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LGBTQ country singers still face ‘roadblocks’ in Nashville. But this Pride Month felt like a new era.
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Brooke Eden, left, and Trisha Yearwood collaborate for Yearwood's 1991 smash, “She's in Love With the Boy” at the Grand Ole Opry in Nashville. They changed the lyrics to “She's in Love With the Girl” in honor of Pride Month and Eden's recent engagement to her partner, Hilary Hoover. (Chris Hollo/Grand Ole Opry)
ByEmily Yahr
June 30, 2021 at 6:00 a.m. EDT
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Trisha Yearwood’s “She’s in Love With the Boy” is one of the biggest country music hits of the 1990s. But when Yearwood made a surprise appearance at the Grand Ole Opry last Friday night to perform the song with fellow Nashville artist Brooke Eden, there was a twist.
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Eden recently went public with her relationship and engagement to Hilary Hoover, a promotions director who works with Yearwood and her husband, country superstar Garth Brooks. In honor of Pride Month and Eden and Hoover’s engagement, Yearwood changed the lyrics to her famous song. She replaced the characters’ names “Tommy and Katie” with “Brooke and Hilary” and swapped the gender in the chorus: “She’s in love with the girl … What’s meant to be will always find a way / She’s gonna marry that girl someday.”
“Love is love — you can’t just say it, you got to mean it,” Yearwood said onstage, gesturing to Eden. “She’s in love with the girl. I’m in love with the boy. Let’s just sing it for everybody.”
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It was a moving and landmark moment at the Opry, known as the home of country music, for a genre whose gatekeepers are well aware of the conservative fan base that makes up a significant portion of its audience. As a result, some gay country artists have felt pressure — and are sometimes directly cautioned — to hide their identity. Eden met Hoover in 2015, but after warnings from some on her team that she could lose her career if fans knew she was dating a woman, she kept their relationship under wraps until last year.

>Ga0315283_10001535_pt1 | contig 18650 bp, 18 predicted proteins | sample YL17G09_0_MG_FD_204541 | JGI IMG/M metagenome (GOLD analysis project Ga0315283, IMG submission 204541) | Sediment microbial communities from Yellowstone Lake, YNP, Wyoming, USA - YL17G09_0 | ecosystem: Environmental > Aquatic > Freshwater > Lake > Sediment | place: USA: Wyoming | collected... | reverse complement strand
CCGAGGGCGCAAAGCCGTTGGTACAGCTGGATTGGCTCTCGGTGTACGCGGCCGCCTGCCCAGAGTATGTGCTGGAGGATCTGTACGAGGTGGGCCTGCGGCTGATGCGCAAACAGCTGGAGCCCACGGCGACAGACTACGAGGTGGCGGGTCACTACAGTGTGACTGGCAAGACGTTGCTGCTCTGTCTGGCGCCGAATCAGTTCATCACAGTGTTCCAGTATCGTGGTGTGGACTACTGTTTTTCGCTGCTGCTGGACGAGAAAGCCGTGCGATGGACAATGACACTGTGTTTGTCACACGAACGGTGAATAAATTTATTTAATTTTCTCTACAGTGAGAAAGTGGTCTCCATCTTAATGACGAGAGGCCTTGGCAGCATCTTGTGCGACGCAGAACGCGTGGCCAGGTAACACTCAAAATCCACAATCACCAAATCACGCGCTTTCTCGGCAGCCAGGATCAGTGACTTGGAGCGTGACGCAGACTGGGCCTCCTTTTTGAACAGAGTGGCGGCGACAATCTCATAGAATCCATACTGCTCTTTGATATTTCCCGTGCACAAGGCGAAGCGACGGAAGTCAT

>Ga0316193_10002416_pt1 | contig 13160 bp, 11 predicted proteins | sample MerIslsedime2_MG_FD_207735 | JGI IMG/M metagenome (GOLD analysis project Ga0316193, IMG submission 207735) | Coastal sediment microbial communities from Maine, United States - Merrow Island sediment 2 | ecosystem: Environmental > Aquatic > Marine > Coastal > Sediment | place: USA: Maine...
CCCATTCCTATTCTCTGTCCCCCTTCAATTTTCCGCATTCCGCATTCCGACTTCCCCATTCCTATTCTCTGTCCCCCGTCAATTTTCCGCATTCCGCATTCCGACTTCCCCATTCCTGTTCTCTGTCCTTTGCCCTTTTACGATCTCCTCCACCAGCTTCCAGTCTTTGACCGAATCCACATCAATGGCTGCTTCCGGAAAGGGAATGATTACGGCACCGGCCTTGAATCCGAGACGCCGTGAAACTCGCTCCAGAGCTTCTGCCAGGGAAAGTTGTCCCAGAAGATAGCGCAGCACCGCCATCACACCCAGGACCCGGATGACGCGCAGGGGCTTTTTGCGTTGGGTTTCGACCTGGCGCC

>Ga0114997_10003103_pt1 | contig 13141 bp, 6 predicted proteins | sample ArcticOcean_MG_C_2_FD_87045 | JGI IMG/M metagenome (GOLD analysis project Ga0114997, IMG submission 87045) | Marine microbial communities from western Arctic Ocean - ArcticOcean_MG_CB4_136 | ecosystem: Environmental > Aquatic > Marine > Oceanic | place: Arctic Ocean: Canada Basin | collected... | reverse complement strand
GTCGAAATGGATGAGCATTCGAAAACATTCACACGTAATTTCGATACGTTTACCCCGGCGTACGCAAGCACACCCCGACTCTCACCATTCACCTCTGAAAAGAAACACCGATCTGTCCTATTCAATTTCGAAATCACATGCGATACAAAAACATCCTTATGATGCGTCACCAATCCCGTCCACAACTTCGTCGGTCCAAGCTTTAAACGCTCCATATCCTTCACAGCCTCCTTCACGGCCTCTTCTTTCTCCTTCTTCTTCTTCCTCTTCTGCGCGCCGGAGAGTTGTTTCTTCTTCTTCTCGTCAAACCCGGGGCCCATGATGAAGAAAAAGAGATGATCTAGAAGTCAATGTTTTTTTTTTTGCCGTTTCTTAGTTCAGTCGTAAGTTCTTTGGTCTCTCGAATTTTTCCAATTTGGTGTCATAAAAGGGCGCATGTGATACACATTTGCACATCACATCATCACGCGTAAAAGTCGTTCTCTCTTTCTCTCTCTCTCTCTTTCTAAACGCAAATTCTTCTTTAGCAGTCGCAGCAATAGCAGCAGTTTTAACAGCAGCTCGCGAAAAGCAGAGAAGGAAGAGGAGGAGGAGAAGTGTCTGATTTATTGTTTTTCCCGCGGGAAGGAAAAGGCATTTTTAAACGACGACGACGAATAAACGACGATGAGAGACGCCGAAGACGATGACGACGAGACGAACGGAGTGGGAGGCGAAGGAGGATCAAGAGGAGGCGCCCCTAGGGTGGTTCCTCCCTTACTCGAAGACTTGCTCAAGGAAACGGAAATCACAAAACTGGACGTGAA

In a phone interview, Eden said she got a call from Yearwood about two weeks ago with the idea for the performance. Eden’s first reaction: “Are you sure?”
“The people at the Opry are absolutely incredible and such allies and such supporters of the LGBTQ community, but it’s such a conservative audience, usually,” Eden said. “I was just nervous about it.”
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Yearwood assured her she was serious, and Eden was so overwhelmed with the idea that she burst into tears. They both remained anxious the day of the show (“I told her, ‘I even worked out today, and that doesn’t always happen,’ and Trisha said, ‘I did, too!’ ” Eden joked) but were thrilled by the positive reception from the crowd, who cheered when Yearwood mentioned Eden’s engagement and Pride Month.
“We wanted to do it right, and we wanted to have respect for the fact that this was the first time anyone had done something like that on the Opry stage,” Eden said. “Then the Opry audience was so supportive and loving. It just shows the evolving of the country music industry and what is happening here because people are stepping out and choosing to be themselves.”
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brookeedenmusicOpry with Trisha Yearwood!

Trisha said it best when she said, “Love is love…you can’t just say it- you have to mean it. Let’s sing this song for EVERYONE…she’s in love with the boy, she’s in love with the girl”. This year marks the 30th anniversary of “She’s In Love With The Boy” and it was Trisha’s idea to change it up to celebrate @hilary_hoover and I’s proposal, Pride month, and LOVE in general. It meant so much to share this moment with @trishayearwood last night, especially on the @opry stage!! This is country music 🧡